Surely, with all this drama, the death of the dollar was, or is, imminent.
We can expect recovery in the U.S. to remain slow and steady but equally uneven, which is why I’m scratching my head over why people seem so anxious to jump back into the real estate market.
Once again we are seeing articles and research papers stating the Chinese renminbi (yuan) is about to replace the dollar as the global reserve currency.
It’s bad enough we have to accept fiat currency backed by nothing but the government’s promise to pay, but then to be chained to a system for moving it around that was designed a hundred years ago was an eye-opening reminder that our system of currency really is shockingly primitive.
When your money is moving it’s good for Wall Street, but not necessarily good for you. That observation is at the crux of my personal problem with equity investments and the U.S. economy in general.
By this point in the recovery, our jobs market should resemble the stock market, and if the right policies were in place, the jobs market would mirror the share rebound in Dollar Thrifty.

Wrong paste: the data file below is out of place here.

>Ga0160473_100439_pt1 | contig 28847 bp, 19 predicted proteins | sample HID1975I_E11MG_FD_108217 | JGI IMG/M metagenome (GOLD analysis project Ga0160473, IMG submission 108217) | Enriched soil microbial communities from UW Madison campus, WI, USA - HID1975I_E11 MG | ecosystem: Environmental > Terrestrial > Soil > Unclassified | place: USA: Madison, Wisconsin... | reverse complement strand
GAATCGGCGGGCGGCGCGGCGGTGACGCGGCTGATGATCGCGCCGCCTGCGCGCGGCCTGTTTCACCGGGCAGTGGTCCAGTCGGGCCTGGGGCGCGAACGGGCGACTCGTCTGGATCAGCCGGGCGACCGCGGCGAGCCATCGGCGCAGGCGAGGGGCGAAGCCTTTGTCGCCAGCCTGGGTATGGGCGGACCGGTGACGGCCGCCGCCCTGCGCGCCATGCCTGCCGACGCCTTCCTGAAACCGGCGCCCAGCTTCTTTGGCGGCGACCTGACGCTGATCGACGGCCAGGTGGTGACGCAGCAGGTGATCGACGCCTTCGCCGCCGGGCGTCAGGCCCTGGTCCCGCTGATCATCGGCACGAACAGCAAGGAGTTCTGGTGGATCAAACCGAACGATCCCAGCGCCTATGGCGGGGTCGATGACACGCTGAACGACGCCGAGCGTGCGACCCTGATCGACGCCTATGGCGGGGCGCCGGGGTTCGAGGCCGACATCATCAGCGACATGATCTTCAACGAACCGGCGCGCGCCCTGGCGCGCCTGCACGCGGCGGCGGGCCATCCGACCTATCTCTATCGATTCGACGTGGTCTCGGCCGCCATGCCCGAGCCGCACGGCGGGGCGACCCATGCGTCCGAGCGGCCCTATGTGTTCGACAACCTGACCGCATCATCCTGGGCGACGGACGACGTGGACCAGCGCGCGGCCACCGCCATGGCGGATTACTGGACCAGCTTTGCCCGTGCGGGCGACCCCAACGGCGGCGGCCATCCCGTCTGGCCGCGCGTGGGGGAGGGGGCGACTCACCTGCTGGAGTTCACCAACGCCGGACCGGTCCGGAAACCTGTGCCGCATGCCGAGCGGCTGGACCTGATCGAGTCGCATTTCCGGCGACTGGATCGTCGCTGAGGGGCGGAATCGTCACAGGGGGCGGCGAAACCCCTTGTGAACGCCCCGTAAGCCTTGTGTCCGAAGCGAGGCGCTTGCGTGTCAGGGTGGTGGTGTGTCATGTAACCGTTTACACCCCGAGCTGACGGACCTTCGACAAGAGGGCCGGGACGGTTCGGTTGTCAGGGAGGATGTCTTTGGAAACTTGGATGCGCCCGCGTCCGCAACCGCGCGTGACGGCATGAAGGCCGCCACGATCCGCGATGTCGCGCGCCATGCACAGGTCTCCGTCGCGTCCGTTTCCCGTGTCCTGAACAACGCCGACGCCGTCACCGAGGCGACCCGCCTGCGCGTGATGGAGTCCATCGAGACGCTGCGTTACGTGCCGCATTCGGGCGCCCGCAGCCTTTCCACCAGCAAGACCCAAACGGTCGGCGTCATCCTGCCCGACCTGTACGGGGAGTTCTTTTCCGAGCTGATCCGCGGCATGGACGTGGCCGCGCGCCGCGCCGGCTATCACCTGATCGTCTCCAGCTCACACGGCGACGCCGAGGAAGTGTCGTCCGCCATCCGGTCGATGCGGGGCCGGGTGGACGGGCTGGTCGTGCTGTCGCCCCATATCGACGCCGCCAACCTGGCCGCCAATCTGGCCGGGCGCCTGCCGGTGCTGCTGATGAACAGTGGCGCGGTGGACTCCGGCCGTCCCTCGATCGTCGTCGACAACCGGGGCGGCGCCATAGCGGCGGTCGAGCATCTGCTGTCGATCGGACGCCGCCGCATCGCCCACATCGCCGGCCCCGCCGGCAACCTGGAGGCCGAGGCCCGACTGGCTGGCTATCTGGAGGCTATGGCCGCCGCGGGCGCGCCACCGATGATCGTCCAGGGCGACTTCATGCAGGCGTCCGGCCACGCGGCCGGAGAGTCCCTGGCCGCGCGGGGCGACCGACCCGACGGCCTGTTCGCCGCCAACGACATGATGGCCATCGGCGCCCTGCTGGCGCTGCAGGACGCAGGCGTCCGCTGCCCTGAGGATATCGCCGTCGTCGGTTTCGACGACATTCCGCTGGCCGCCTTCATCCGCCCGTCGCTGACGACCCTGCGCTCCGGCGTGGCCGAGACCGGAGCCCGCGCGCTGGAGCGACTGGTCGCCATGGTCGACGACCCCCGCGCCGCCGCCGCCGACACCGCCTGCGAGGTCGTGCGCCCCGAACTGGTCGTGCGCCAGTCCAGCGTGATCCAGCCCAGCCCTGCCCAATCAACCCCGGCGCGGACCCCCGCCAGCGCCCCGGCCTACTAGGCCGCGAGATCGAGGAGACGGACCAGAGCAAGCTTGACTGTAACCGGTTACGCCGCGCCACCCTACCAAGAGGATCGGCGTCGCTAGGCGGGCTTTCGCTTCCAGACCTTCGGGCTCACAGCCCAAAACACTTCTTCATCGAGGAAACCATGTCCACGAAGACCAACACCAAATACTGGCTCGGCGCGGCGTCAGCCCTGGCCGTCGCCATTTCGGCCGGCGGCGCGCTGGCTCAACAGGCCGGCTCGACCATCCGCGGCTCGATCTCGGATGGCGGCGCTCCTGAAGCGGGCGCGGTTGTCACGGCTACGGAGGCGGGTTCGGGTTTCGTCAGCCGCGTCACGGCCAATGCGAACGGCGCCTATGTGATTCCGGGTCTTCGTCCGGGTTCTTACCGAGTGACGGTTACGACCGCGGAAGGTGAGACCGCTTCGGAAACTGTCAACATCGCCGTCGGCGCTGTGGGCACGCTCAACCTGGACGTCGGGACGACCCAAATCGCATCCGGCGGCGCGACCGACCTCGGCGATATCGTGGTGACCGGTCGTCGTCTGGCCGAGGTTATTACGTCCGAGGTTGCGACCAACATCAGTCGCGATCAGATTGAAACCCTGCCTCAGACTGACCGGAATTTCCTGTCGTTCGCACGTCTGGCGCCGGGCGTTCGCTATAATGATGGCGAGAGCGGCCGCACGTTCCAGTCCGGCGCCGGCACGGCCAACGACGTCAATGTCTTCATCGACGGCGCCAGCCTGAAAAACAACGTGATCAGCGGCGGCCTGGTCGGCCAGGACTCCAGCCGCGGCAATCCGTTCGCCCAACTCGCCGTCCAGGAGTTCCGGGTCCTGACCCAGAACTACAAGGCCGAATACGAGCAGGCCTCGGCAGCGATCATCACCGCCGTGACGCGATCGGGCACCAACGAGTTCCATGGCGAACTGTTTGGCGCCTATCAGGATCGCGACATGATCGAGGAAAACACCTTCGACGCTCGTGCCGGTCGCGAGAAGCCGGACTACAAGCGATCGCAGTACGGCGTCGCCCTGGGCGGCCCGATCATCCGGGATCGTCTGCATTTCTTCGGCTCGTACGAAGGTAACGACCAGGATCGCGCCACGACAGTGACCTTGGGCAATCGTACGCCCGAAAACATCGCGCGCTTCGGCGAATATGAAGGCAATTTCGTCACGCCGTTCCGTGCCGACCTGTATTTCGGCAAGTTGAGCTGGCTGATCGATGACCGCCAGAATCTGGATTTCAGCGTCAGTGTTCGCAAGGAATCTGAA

President Barack Obama has such ill-advised contempt for the intelligence of American taxpayers that he has become an habitual liar when talking about his plans to deal with a national debt that will imminently top $16 trillion.
The European Central Bank and finance ministers are telling member states to start preparing for a Greek exit from the euro. The idea now is to prevent a domino effect from triggering more countries to leave.
The Greek contagion continues to weigh on the euro, giving strength to the dollar which knocks the legs out from under commodity prices. Besides gold and silver, copper, platinum, palladium, and crude oil are all lower.
The run on European banks continues only it’s not just Greek bank customers withdrawing euros, but also customers of Bankia SA in Spain who have pulled out over a billion euros in just under a week.
The dollar continues to gain ground after tumultuous elections in France and Greece that brought the era of paying the banks before paying for social services to a screeching halt.